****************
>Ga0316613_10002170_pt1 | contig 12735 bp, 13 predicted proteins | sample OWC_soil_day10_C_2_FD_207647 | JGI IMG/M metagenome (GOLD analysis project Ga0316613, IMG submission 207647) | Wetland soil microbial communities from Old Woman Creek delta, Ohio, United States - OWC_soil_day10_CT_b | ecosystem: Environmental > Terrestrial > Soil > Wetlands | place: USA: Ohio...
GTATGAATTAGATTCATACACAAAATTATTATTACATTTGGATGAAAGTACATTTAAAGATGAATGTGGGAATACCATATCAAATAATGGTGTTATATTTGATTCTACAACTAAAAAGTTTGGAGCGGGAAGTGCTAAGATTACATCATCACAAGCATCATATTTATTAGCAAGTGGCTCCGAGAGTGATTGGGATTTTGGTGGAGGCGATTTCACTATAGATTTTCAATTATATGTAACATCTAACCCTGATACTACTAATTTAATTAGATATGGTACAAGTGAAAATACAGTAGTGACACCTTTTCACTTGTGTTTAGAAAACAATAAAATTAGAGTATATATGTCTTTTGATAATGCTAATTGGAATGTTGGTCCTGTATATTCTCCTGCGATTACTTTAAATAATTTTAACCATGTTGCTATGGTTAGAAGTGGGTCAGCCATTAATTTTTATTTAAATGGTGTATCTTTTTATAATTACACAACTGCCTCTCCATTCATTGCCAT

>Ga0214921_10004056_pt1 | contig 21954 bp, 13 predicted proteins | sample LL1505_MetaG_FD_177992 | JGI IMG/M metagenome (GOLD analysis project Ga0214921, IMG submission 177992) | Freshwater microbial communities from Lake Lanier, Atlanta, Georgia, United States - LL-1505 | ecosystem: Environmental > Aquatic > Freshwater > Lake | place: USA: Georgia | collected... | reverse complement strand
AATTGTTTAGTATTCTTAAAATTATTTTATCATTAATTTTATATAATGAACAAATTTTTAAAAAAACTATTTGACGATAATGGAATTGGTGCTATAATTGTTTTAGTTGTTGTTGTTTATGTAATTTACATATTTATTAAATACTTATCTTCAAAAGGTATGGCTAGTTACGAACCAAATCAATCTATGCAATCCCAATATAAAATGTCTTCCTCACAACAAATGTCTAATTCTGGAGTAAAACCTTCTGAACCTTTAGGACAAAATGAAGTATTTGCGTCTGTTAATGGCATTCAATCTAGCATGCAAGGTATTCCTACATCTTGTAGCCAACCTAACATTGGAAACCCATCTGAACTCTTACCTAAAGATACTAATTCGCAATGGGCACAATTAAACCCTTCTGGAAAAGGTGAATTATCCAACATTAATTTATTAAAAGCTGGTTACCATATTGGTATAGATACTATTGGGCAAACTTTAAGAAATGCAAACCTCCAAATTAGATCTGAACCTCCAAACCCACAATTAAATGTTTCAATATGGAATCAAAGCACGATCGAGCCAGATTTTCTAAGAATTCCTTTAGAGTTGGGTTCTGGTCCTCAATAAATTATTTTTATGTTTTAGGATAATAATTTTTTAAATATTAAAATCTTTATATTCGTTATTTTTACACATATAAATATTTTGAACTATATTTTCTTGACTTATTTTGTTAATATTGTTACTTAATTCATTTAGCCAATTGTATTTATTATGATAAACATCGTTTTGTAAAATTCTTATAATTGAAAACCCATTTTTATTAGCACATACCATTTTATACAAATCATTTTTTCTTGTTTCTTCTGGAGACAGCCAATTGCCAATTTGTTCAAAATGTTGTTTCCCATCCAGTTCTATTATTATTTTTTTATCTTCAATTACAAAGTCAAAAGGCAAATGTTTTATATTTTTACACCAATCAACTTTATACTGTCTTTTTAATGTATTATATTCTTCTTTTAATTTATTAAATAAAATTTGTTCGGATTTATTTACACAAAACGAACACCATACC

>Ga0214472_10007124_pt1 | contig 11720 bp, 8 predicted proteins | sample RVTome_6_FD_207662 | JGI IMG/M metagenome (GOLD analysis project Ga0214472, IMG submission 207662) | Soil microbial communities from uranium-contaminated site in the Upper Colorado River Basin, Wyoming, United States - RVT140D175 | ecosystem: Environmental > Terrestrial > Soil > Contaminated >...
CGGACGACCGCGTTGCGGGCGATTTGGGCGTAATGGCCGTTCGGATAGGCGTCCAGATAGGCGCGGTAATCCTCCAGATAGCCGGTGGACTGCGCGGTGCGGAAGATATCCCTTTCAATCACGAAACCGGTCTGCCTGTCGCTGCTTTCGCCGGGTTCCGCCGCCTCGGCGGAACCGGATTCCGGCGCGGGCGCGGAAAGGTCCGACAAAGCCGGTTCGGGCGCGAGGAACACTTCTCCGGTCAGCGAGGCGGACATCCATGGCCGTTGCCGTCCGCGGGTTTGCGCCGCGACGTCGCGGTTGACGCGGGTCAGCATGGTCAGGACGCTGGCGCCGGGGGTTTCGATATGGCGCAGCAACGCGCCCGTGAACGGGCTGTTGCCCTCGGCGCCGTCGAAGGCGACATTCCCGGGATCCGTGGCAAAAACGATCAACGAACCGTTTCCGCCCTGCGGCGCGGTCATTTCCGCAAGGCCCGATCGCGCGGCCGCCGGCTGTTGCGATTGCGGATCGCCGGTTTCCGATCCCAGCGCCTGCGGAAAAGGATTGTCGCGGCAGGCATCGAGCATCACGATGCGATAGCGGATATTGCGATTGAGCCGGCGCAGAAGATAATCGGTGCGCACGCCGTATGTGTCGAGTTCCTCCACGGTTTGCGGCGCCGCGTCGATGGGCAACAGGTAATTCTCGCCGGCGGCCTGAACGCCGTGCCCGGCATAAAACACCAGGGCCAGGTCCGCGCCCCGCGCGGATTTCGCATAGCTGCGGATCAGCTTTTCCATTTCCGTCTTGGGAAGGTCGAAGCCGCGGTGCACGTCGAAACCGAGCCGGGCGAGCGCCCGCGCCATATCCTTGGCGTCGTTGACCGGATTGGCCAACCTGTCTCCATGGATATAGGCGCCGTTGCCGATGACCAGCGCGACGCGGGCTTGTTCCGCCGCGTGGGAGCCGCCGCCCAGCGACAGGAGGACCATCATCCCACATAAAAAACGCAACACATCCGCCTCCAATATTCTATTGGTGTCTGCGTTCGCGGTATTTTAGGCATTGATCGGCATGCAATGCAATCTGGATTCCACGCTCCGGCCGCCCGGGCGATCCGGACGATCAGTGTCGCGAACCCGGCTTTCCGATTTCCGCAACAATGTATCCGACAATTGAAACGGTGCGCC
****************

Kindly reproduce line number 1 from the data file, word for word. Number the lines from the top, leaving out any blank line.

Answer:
>Ga0316613_10002170_pt1 | contig 12735 bp, 13 predicted proteins | sample OWC_soil_day10_C_2_FD_207647 | JGI IMG/M metagenome (GOLD analysis project Ga0316613, IMG submission 207647) | Wetland soil microbial communities from Old Woman Creek delta, Ohio, United States - OWC_soil_day10_CT_b | ecosystem: Environmental > Terrestrial > Soil > Wetlands | place: USA: Ohio...